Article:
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Virus surges but deaths are fewer

Posted on January 10, 2022

Updated on January 15, 2022

Top newsCOVID-19Local news

sbolejack@johnstoniannews.com | 919-424-1776

Pearson

Pearson

SMITHFIELD — The new year did not arrive as Dr. Marilyn Pearson had hoped.

“We are still in a pandemic,” the head of the Johnston County Public Health Department told County Commissioners on Jan. 3.

The numbers bear her out.

In just two days last week, the number of new COVID-19 cases in Johnston County grew by 1,061, and the number of hospitalizations climbed from 43 on Jan. 4 to 48 on Jan. 6.

But the virus claimed no lives in Johnston over those two days.

“The good news is our deaths have gone down,” Pearson told commissioners. “We had that spike in September during that Delta wave, and the last month or so, those deaths have gone down.”

But nothing about the county’s other COVID numbers is good, Pearson said. “Our case rate has increased significantly,” she said. “We’re at 413 per 100,000” residents.

And roughly 15% of all COVID tests in Johnston are positive.

The hospitalizations have prompted Johnston Health to limit elective surgeries, Pearson said. “They’ve not canceled them,” she said. “They’ve reduced elective surgeries because of the bed capacity issue.”

Most COVID patients are not vaccinated, Pearson said. “When you look at the patients that are in the hospital at this point, those in the ICU and on the vent, 89% are unvaccinated,” she said.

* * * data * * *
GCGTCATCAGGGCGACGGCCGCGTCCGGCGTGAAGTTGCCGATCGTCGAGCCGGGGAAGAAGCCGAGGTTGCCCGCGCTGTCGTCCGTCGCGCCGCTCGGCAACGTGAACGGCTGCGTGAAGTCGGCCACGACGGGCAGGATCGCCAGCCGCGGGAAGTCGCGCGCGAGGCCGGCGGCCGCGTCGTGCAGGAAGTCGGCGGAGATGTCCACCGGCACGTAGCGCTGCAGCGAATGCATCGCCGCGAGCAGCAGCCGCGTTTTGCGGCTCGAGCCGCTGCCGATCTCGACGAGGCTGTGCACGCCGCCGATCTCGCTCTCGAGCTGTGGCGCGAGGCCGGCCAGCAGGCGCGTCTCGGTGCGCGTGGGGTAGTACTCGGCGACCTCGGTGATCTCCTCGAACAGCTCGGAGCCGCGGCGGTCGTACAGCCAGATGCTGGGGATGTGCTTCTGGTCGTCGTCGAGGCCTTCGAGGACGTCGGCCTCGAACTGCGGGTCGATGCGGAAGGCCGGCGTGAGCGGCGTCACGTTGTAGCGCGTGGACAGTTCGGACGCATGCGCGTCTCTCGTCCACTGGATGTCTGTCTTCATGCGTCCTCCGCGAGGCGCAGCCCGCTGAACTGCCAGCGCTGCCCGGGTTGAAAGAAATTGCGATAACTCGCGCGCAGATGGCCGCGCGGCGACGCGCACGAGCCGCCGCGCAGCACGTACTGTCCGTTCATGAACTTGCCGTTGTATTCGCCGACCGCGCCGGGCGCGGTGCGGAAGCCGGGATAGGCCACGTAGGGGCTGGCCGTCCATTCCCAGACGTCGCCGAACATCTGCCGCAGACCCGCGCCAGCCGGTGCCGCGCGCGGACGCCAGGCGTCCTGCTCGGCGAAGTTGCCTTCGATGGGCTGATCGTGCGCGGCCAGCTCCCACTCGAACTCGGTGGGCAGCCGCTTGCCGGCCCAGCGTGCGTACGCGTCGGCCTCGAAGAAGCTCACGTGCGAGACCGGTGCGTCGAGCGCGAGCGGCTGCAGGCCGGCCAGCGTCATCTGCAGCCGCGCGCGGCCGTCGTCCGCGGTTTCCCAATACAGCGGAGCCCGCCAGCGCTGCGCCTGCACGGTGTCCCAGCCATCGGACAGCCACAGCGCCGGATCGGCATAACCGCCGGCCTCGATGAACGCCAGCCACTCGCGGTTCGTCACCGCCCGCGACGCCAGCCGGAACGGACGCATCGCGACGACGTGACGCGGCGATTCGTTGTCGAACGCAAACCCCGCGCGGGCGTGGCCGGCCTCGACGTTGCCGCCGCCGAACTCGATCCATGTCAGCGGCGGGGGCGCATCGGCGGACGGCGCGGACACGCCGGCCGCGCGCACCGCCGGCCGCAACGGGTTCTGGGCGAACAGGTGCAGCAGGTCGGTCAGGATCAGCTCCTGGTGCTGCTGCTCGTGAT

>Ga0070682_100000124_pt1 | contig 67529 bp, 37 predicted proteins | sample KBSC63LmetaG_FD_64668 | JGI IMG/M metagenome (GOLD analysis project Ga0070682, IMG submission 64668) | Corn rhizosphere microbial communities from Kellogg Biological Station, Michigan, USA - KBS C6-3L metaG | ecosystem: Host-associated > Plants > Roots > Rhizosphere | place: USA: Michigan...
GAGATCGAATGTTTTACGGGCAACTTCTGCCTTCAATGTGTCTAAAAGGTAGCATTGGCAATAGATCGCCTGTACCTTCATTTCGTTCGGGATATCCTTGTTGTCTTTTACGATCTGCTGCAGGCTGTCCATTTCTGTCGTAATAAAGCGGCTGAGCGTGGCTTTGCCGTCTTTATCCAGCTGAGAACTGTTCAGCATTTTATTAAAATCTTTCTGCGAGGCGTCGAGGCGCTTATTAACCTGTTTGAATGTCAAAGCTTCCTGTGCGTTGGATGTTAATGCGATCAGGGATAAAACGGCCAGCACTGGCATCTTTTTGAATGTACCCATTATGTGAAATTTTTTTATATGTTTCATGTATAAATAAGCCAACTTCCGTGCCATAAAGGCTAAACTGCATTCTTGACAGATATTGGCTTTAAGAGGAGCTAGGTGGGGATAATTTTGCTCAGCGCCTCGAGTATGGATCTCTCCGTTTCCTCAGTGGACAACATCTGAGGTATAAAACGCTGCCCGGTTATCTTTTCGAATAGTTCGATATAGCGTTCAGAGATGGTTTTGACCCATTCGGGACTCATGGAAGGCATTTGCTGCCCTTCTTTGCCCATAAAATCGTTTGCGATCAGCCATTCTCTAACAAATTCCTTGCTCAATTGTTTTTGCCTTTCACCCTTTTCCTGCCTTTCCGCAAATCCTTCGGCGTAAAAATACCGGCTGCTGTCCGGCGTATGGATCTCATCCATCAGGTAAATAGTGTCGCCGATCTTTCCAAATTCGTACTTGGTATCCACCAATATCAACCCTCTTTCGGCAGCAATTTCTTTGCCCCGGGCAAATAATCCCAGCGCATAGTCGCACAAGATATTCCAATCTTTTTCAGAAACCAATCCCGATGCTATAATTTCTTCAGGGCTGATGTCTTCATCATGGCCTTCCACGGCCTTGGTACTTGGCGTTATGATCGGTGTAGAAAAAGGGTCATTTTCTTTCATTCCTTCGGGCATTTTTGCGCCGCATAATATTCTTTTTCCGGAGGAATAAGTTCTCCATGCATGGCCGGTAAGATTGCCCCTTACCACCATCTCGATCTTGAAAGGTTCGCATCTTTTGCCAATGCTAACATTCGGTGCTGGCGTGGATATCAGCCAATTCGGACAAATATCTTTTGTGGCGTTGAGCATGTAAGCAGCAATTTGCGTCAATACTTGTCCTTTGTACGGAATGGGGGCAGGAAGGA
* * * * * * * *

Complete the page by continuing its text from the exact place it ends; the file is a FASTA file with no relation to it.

Pearson noted that the Centers for Disease Control had recently eased its quarantine guidelines, an acknowledgment that COVID-19 wasn’t going anywhere soon. “We’re getting to a point where we’re looking at numbers, looking at hospitalizations and deaths, and realizing this is going to be with us for a while,” she said.

But that’s no reason to abandon those measures that help limit spread, Pearson said, referring to vaccinations, masks and social distancing. “We just need to continue to do the things we can do to try to prevent the spread,” she said.

Pearson knows that Johnstonians are tired of COVID and its precautions. “I’m tired too,” she said. “But when I think about being tired, I think about the people I’m trying to protect by doing these things — by wearing my mask and physically distancing and getting vaccinated.”

“We know that there are things we can do to decrease the risk for hospitalization and death,” Pearson added. “Vaccine is the biggest thing.”

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